Conservationists have protested that the toys, which were recently withdrawn from sale, do not set a good example for dogs, the main predators of the kiwi, the country’s national emblem and which is subject to numerous conservation programmes.
Chew for a better crunch? In New Zealand, a supermarket chain sparked controversy by selling dog toys shaped like brown kiwis wearing Santa hats. The little bird, a symbol of the nation, is today on the verge of extinction, with fewer than 70,000 individuals remaining on the island, compared to millions in the 19th century. The animal is therefore unable to fly, and is therefore easy prey for any predator wishing to put its teeth into a chick, such as cats, which are particularly harmful in New Zealand, or stoats, or even dogs. After complaints from environmental activists, DIY store chain Miter 10 agreed to stop selling the toys, which did not set a good example for dogs.
“Promotes [le fait] That a kiwi in a dog’s mouth is normal is not the right message we want to send to dog owners. Michelle Impey, general director of Save the Kiwi, which fights to save the species, made the announcement on Friday, December 15.
Whether stray dogs or walking with their owner, the simple desire to play with a small animal can be enough to kill it, according to the New Zealand Ministry of Conservation. In August, the Bay Bush Action group, which monitors kiwi trees in the North Island’s Opua Forest, found eight kiwis torn apart by dogs. Therefore, turning them into chew toys is not easy.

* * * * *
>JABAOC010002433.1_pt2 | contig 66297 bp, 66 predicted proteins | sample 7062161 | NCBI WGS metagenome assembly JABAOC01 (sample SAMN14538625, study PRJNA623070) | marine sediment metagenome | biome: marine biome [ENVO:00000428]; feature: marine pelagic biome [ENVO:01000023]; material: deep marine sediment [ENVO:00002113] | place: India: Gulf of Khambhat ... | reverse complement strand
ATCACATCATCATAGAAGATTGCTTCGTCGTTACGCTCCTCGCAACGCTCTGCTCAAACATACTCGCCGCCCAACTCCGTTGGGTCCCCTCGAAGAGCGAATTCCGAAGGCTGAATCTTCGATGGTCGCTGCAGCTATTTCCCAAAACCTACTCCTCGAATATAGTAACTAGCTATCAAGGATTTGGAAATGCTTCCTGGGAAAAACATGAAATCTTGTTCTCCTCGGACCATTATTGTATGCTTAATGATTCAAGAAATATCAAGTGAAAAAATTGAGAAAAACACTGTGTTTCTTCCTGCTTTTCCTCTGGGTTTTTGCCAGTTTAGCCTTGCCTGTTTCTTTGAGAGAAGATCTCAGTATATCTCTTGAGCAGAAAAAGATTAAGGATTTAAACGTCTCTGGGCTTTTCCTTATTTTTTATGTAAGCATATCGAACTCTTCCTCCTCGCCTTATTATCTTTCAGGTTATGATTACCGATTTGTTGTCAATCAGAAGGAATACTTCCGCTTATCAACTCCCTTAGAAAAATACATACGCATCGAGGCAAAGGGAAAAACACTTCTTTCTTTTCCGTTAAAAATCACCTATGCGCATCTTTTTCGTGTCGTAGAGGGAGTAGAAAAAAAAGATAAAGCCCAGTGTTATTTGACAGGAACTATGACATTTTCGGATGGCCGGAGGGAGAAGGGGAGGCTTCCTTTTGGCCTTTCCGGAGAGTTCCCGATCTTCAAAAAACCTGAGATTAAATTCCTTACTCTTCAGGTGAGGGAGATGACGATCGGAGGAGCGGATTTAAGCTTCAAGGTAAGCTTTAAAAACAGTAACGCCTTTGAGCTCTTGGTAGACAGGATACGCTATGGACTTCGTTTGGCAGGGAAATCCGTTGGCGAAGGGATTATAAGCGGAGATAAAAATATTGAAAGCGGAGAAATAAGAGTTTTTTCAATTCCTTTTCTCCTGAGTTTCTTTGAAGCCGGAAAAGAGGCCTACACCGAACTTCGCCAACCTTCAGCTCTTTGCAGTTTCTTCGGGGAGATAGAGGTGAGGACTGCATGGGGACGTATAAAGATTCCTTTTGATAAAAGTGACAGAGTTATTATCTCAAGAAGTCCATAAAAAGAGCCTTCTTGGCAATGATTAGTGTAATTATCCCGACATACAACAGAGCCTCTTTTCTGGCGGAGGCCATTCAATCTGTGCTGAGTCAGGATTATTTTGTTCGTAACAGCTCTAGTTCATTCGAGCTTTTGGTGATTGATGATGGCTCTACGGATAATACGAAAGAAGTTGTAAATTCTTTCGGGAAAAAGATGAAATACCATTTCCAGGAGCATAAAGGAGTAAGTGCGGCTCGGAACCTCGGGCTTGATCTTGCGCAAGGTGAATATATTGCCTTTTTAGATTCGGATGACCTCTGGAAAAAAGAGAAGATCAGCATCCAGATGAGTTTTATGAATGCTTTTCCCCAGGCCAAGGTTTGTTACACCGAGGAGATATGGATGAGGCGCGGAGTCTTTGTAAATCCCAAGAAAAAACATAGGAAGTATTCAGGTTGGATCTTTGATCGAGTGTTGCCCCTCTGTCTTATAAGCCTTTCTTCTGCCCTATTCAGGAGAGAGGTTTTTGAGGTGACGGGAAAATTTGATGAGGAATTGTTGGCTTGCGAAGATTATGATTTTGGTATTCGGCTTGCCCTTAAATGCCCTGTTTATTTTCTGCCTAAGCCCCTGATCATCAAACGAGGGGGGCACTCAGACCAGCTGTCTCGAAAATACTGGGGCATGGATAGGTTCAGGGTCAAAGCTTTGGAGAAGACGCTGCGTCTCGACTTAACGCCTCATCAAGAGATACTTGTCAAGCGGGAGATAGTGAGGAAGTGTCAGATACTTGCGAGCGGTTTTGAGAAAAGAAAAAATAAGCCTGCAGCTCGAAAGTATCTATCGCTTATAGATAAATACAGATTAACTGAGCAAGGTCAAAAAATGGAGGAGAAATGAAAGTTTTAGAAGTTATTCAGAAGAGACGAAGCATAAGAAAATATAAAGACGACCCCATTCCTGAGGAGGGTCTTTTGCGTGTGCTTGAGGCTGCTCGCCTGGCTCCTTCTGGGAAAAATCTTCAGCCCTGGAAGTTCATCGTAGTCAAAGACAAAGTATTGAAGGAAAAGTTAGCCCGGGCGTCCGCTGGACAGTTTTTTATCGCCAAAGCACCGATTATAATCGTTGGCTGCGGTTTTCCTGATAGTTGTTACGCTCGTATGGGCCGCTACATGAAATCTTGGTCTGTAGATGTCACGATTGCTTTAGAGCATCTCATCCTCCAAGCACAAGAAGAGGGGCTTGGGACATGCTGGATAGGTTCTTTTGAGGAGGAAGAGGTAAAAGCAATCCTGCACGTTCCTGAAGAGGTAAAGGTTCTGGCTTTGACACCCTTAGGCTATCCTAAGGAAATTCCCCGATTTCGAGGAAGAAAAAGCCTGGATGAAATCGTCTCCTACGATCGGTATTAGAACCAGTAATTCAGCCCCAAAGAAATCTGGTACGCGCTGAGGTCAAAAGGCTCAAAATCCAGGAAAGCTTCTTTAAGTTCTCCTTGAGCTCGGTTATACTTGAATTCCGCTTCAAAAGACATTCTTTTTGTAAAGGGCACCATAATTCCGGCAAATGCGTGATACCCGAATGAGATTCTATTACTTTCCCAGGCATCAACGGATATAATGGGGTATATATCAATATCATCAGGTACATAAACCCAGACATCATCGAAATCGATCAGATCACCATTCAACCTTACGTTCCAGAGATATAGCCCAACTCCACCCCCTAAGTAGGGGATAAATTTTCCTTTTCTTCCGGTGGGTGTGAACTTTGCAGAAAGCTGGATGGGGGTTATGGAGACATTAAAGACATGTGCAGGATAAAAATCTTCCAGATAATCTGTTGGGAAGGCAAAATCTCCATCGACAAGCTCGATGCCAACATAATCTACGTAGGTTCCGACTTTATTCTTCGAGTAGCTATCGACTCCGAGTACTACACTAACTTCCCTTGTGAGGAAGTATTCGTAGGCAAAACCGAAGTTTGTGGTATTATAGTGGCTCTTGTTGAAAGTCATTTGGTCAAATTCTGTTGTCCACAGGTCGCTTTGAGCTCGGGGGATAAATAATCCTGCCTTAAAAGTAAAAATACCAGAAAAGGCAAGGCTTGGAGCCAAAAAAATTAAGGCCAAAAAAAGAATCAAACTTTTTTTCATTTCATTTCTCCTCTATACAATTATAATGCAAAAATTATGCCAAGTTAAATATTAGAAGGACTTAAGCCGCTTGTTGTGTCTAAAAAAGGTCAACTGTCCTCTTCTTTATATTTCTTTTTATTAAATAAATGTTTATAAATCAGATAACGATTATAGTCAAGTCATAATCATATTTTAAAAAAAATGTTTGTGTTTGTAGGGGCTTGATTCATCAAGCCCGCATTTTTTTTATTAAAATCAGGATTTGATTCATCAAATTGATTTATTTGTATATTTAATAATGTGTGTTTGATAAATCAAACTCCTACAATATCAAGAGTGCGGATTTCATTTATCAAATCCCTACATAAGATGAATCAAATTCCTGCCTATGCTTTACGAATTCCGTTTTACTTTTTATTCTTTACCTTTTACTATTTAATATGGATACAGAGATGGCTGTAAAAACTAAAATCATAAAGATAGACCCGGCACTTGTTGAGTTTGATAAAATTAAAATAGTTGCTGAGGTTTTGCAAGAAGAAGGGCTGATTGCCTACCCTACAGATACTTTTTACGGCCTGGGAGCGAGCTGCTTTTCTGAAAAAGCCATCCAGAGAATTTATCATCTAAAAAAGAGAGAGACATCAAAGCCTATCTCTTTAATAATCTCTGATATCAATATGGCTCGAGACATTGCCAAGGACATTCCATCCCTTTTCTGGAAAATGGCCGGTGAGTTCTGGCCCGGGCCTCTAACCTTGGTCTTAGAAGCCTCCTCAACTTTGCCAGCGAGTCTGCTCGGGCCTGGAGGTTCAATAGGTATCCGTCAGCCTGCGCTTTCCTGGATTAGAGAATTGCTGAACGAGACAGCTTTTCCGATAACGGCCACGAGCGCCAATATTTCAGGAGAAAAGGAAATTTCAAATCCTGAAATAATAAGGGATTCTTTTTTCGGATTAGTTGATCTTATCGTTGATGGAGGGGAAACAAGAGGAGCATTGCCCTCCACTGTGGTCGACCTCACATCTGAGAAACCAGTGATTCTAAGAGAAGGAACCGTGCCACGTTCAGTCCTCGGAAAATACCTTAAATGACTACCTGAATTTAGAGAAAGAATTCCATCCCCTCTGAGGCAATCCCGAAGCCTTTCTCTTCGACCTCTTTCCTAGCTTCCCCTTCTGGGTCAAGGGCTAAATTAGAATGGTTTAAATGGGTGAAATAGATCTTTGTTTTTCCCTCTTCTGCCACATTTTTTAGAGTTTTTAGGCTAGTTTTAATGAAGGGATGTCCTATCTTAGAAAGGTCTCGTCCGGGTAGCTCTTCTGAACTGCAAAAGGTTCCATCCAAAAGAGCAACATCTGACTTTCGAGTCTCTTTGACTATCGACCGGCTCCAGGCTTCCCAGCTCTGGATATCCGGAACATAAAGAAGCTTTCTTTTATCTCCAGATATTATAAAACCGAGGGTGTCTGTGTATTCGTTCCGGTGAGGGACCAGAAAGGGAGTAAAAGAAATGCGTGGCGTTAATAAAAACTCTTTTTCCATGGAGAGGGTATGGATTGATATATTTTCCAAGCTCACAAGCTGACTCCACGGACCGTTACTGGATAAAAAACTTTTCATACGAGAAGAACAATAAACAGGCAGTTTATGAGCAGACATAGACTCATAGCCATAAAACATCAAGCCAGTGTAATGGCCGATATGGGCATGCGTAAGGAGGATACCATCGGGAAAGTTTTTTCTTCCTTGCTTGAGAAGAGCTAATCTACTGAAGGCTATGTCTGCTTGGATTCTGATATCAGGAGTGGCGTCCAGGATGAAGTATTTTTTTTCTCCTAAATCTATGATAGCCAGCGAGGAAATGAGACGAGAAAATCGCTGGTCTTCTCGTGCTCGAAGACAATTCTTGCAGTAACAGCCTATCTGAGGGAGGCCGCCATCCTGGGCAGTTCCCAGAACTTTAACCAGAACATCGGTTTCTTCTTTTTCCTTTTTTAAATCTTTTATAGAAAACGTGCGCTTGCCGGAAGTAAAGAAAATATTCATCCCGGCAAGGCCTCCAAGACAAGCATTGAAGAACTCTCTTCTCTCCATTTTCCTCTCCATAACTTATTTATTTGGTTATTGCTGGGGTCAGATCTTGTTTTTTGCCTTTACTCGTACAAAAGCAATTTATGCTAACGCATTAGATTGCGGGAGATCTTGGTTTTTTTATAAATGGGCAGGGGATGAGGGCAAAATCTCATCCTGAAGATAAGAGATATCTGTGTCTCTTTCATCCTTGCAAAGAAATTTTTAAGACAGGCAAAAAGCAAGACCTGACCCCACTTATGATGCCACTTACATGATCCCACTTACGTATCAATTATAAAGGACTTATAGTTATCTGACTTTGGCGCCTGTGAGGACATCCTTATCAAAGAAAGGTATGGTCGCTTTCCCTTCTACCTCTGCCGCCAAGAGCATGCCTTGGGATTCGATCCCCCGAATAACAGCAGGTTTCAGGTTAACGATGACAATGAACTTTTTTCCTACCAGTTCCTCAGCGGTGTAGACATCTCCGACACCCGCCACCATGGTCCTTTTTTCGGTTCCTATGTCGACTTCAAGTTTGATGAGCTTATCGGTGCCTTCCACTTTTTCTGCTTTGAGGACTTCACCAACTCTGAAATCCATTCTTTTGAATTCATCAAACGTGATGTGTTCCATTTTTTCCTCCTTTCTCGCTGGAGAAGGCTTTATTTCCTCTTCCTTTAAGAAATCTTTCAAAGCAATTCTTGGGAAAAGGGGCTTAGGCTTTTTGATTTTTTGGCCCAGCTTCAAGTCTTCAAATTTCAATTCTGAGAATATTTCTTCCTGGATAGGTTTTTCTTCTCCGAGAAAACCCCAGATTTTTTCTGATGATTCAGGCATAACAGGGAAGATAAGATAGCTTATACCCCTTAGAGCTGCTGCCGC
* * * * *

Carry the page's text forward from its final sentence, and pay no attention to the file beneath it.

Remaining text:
“We really fight to keep kiwis safe from a number of pests and predators, including stray and feral dogs.” Hammered by Michelle Impey. In 2016, the New Zealand government launched a massive kiwi conservation program, with an intense campaign to eliminate their natural predators. Dog owners have been trained to teach them to stay away from kiwis when walking.
Rescue measures for this small bird, whose number is increasing despite everything, according to… Global Red List of Threatened Species of the International Union for Conservation of Nature – except for the brown kiwi that lives in the South Island. Last year, 63 kiwi were released into the wild in the north of the archipelago, and for the first time in more than a century, two chicks were born in the wild near the capital, Wellington. Efforts that conservationists don’t want to see wasted over a simple dog toy.